Donald Trump’s threats to battle Mexico over trade, investment and jobs have pushed a growing number of companies operating in the country to put expansion plans on hold until the president-elect fleshes out his policies, business leaders have told Reuters since the Nov. 8 election.
Pledging to recast a joint trade deal and protect U.S. industry from outsourcing to Mexico, Trump landed his first blow last week, announcing a deal with United Technologies Corp’s Carrier unit to stop it shifting about 1,000 jobs south of the border.
Trump’s unorthodox move, involving state tax breaks, sent a chill through executives still uncertain which policies the president-elect would pursue upon assuming office on Jan. 20. On the campaign trail, he threatened to levy hefty tariffs on Chinese and Mexican-made products.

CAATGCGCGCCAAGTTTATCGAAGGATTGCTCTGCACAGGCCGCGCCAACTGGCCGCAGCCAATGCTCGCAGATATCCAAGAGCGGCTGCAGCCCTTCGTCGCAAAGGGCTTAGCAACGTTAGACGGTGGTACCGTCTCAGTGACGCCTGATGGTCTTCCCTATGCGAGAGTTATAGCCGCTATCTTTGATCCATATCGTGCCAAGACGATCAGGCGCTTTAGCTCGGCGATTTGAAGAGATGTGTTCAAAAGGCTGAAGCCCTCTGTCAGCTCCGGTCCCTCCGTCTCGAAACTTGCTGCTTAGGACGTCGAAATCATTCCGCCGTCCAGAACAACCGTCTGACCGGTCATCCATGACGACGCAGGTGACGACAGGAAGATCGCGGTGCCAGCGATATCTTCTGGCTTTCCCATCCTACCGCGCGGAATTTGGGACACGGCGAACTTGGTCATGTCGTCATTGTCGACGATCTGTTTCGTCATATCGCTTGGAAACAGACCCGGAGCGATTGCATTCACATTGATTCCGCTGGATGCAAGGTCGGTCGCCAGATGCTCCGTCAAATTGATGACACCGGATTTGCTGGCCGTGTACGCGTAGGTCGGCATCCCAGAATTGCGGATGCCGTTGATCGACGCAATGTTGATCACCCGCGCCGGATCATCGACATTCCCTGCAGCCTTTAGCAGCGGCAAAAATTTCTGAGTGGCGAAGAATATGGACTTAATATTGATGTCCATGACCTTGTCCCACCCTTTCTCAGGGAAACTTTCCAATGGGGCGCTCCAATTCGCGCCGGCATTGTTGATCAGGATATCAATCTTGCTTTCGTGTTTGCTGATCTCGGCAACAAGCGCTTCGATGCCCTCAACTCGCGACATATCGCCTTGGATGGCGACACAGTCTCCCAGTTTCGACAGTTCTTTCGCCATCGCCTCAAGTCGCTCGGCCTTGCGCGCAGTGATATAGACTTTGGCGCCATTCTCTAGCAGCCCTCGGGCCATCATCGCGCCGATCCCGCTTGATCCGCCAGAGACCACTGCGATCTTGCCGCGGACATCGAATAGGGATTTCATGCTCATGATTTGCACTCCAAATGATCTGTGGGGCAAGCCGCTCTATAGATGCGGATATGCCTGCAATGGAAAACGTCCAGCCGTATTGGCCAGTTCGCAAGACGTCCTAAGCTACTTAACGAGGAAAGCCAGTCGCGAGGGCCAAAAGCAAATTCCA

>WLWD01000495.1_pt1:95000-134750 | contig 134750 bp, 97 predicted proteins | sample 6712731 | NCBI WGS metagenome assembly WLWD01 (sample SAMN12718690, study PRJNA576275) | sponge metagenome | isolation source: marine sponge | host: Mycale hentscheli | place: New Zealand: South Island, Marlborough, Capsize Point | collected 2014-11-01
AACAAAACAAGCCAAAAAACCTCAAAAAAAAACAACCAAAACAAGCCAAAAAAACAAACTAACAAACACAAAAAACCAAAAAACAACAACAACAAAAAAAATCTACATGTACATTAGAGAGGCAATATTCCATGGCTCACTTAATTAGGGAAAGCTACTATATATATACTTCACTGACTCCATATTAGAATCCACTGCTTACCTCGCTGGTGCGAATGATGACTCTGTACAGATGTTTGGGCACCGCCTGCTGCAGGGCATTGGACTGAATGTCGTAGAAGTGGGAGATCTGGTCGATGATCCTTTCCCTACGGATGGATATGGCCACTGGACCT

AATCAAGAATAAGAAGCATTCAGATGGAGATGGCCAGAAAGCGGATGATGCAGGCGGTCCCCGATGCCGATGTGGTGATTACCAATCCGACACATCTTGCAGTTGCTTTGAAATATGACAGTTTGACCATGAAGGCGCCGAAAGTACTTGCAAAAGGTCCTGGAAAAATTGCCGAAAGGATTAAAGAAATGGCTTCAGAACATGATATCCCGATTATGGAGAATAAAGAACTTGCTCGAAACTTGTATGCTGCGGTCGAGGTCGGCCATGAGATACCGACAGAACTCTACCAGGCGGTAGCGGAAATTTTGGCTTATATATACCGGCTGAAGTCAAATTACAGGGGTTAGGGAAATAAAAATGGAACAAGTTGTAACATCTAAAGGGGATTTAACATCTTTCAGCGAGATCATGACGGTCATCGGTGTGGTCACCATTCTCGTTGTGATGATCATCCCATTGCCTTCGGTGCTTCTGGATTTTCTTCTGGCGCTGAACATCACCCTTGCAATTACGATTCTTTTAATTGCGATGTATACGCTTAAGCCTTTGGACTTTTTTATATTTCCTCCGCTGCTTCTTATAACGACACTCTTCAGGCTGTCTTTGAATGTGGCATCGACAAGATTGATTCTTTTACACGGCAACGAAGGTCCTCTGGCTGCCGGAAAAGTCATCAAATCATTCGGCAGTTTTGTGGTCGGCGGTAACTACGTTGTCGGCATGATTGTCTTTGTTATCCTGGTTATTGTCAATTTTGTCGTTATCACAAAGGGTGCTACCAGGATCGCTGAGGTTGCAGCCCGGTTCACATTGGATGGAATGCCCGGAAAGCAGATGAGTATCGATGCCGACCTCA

“If he puts an import duty on Mexican goods, it’s going to be a total disaster,” said Maurizio Rosa, chief executive of Codan Rubber Mexico, a maker of hoses for the auto industry with annual sales of some 200 million pesos ($10 million USD).
Codan and other companies in Mexico are plugged into the 1994 North American Free Trade Agreement (NAFTA) between the United States, Mexico and Canada, which Trump has threatened to dismantle if he cannot renegotiate it.
Over half of Codan’s output goes directly to the United States, and “probably the rest” indirectly through other firms, said Rosa, whose clients include automakers Nissan Motor Co Ltd, Volkswagen AG (VOWG_p.DE) and tractor maker Kubota Corp.
Until it becomes clear what Trump means for business, new investment at the firm has been put on hold, he said.
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